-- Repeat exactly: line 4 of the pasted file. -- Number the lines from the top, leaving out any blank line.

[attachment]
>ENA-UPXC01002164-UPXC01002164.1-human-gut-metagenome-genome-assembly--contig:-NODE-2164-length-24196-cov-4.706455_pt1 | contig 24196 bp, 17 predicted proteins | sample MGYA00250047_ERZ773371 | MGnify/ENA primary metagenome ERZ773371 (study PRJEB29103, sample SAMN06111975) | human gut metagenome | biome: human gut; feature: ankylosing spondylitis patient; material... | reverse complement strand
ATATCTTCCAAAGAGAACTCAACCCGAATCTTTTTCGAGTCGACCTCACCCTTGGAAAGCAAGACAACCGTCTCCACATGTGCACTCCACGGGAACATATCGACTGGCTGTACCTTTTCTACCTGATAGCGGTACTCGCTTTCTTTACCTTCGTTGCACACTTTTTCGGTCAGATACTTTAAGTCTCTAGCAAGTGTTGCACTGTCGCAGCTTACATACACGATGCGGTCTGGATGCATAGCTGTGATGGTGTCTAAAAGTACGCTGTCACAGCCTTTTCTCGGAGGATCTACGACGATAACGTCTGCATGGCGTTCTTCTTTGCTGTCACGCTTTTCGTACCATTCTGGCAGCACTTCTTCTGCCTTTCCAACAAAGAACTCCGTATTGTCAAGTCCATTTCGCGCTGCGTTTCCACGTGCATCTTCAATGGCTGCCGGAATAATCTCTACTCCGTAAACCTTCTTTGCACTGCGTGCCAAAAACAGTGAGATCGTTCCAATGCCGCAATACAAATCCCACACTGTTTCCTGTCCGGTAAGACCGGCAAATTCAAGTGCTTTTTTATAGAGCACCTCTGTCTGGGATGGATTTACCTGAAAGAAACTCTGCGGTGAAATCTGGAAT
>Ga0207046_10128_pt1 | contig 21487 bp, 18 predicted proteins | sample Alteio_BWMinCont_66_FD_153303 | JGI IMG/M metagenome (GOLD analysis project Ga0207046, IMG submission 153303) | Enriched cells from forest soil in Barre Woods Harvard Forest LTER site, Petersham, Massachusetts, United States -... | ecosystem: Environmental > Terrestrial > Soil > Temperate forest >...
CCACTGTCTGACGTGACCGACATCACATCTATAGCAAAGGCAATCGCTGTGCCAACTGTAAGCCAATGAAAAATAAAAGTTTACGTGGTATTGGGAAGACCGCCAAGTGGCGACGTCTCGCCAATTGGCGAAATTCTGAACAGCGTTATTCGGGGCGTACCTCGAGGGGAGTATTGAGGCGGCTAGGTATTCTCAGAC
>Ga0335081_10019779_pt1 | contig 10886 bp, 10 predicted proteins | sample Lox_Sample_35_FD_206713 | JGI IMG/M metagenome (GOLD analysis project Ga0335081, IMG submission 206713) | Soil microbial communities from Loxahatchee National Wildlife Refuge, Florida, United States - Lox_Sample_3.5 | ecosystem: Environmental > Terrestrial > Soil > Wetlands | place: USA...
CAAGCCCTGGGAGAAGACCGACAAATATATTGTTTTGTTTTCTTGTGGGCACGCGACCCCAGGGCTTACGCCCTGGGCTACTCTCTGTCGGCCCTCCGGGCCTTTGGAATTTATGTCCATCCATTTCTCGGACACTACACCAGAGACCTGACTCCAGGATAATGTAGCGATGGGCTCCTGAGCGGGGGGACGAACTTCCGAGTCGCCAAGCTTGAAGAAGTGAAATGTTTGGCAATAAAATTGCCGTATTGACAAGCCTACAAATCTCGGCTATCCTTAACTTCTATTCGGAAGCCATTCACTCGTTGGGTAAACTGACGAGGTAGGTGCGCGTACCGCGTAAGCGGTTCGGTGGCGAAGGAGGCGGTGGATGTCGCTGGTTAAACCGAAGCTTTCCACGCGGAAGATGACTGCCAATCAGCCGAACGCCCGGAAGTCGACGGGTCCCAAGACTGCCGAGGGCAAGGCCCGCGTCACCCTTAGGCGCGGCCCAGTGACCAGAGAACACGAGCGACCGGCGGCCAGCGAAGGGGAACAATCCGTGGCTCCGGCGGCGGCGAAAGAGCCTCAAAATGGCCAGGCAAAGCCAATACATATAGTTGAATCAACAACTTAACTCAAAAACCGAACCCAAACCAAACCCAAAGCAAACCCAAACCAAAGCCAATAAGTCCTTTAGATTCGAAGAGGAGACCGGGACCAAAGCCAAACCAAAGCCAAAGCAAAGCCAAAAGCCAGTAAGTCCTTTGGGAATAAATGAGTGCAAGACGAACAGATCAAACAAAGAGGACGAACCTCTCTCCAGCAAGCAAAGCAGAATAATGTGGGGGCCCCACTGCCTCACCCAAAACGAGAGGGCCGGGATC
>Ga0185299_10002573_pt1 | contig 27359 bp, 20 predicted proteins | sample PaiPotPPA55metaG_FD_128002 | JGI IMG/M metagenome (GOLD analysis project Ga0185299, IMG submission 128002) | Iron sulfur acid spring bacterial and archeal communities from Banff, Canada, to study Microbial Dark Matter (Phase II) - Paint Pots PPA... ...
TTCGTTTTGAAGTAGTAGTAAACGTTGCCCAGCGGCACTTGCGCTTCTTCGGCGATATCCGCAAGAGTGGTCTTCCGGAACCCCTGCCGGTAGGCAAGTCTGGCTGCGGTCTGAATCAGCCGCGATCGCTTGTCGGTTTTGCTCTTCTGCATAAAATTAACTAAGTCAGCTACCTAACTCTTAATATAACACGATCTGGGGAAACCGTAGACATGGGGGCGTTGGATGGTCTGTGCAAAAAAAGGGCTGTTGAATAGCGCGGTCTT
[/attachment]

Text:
CCACTGTCTGACGTGACCGACATCACATCTATAGCAAAGGCAATCGCTGTGCCAACTGTAAGCCAATGAAAAATAAAAGTTTACGTGGTATTGGGAAGACCGCCAAGTGGCGACGTCTCGCCAATTGGCGAAATTCTGAACAGCGTTATTCGGGGCGTACCTCGAGGGGAGTATTGAGGCGGCTAGGTATTCTCAGAC